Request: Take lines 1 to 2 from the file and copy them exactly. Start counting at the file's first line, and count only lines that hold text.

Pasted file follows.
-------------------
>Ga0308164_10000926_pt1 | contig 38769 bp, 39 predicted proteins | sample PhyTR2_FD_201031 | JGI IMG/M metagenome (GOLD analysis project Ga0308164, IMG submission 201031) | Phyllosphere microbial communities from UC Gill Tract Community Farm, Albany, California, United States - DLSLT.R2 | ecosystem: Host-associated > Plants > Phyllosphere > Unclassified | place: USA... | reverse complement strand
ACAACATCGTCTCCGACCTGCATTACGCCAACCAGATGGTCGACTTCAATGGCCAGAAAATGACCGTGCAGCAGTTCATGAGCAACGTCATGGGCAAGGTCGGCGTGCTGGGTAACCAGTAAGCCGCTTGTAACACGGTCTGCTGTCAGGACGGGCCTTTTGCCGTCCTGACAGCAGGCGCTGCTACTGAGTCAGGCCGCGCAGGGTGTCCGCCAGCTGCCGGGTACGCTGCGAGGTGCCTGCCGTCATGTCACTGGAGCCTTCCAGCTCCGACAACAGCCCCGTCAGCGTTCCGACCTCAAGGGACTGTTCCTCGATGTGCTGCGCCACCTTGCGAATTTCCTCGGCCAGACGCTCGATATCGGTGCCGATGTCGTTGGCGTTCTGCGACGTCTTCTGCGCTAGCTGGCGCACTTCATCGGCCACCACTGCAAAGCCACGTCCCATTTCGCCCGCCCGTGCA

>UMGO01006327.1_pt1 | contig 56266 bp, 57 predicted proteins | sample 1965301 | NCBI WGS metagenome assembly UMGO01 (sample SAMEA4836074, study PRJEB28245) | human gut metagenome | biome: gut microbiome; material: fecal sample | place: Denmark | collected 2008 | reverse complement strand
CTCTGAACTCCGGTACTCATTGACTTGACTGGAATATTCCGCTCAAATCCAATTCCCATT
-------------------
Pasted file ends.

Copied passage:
>Ga0308164_10000926_pt1 | contig 38769 bp, 39 predicted proteins | sample PhyTR2_FD_201031 | JGI IMG/M metagenome (GOLD analysis project Ga0308164, IMG submission 201031) | Phyllosphere microbial communities from UC Gill Tract Community Farm, Albany, California, United States - DLSLT.R2 | ecosystem: Host-associated > Plants > Phyllosphere > Unclassified | place: USA... | reverse complement strand
ACAACATCGTCTCCGACCTGCATTACGCCAACCAGATGGTCGACTTCAATGGCCAGAAAATGACCGTGCAGCAGTTCATGAGCAACGTCATGGGCAAGGTCGGCGTGCTGGGTAACCAGTAAGCCGCTTGTAACACGGTCTGCTGTCAGGACGGGCCTTTTGCCGTCCTGACAGCAGGCGCTGCTACTGAGTCAGGCCGCGCAGGGTGTCCGCCAGCTGCCGGGTACGCTGCGAGGTGCCTGCCGTCATGTCACTGGAGCCTTCCAGCTCCGACAACAGCCCCGTCAGCGTTCCGACCTCAAGGGACTGTTCCTCGATGTGCTGCGCCACCTTGCGAATTTCCTCGGCCAGACGCTCGATATCGGTGCCGATGTCGTTGGCGTTCTGCGACGTCTTCTGCGCTAGCTGGCGCACTTCATCGGCCACCACTGCAAAGCCACGTCCCATTTCGCCCGCCCGTGCA